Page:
What really matters

What really matters

Clarke didn't have to tell his son what to do. He just shared how he dealt with similar situations, and he knew Ben would get it.

All the negotiation and persuasion fell on deaf ears. The client was not convinced.

Clarke had been working on the sales pitch for several weeks now. He had analysed the market and studied the trends carefully. He had anticipated that after the presentation, the client would readily sign on the dotted line. But the client did not. A multi-million dollar deal was lost.

Clarke knew that his well-deserved promotion was now at stake. He reached his chamber and closed the door behind him. Sipping his coffee, he looked at his career graph in retrospect—the ups and downs, twists and turns, wins and losses.

It was a long day at work. Clarke reached home only by 11 in the night. His wife greeted him at the door. During dinner, he learned that his son had received a rejection letter from his dream university that afternoon. “Ben’s gutted, Clarke. He’s been in his room all day,” his wife told him. “The poor boy has worked very hard to get into that university. I simply don’t know how to console him.”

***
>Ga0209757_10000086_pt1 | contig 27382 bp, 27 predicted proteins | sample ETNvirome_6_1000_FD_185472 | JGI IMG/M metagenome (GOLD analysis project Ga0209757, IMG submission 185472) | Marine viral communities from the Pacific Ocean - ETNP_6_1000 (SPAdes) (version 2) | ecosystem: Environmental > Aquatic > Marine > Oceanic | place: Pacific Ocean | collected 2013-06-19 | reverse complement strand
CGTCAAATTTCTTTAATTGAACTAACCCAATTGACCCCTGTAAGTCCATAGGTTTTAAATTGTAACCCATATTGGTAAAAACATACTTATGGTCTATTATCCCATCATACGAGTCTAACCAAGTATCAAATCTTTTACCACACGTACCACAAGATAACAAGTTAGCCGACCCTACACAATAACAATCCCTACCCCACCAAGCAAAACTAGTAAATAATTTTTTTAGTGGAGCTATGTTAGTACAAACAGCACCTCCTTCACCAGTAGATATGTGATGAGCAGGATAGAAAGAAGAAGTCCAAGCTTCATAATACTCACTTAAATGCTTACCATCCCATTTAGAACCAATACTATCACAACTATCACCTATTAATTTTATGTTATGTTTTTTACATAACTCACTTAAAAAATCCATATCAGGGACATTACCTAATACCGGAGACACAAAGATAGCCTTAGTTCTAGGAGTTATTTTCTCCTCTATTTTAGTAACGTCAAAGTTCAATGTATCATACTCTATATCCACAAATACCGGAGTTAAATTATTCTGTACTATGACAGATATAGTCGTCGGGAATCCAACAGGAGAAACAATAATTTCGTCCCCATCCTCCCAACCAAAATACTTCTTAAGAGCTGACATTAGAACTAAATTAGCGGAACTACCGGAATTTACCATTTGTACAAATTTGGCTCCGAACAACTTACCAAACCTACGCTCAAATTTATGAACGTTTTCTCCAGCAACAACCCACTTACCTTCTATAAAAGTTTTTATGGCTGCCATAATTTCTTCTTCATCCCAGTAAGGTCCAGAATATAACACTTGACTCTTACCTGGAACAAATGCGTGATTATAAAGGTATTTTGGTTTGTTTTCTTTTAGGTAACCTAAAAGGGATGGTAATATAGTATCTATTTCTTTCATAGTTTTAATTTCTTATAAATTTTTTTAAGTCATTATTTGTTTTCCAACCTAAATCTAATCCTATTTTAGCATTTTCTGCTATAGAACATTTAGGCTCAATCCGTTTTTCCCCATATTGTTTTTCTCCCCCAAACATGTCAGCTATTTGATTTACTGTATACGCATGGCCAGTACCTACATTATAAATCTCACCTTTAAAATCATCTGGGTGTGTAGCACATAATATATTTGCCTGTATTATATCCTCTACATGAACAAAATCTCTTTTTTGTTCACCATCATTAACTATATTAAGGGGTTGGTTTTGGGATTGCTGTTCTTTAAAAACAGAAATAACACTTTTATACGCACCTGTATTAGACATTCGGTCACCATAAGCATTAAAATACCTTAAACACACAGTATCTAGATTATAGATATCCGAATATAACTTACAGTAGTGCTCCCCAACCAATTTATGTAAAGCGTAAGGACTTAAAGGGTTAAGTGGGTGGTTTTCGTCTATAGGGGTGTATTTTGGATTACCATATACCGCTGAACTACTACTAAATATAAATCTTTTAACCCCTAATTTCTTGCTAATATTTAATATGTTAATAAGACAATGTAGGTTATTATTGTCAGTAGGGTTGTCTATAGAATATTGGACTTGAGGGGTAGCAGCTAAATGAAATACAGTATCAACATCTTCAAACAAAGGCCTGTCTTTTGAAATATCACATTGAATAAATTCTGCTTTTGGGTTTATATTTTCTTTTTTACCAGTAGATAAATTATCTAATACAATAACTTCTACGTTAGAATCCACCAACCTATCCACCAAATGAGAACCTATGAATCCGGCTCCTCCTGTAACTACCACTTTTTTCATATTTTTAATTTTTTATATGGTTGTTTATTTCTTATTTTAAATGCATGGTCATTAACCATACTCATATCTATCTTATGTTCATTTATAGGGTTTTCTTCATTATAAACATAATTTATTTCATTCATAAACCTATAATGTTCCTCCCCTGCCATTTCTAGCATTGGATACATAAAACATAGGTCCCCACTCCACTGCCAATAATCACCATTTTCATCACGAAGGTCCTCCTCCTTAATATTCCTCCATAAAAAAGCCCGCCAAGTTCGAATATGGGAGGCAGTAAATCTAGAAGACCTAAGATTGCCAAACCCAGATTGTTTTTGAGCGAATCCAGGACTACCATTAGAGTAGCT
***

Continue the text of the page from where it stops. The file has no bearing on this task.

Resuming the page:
“Let him sleep it off tonight. I’ll speak to him in the morning,” Clarke assured her.

Clarke noticed that Ben was still gloomy the next day. The father and son took a stroll in the nearby park.

Ben asked hesitantly, “Dad, do you think I’ll ever be as successful as you are?”

“You know, last morning, I lost my company a million-dollar deal,” Clarke told him.

Ben was shocked. “Oh! But you’ve never lost a deal before, dad. You must be so devastated,” he said.

His father let out a chuckle. “Not really. I’ve had my share of ups and downs in life, Ben. You see, my career has been a roller-coaster ride. But I’ve learned to take both successes and failures in my stride. I focus more on enjoying my work. I make sure that I am learning new things in the process. That keeps me going,” he said.

Clarke didn’t have to tell his son what to do. He just shared how he dealt with similar situations, and he knew Ben would get it.

Ben remained silent for a while, as they walked on. Later, he told Clarke, with a smile, “You know, dad, I did enjoy studying for the university admission exams. Preparing for the interviews was fun too. It’s okay. I’ll attempt another university.”

Clarke fist-bumped his son. And the father-son duo continued walking.


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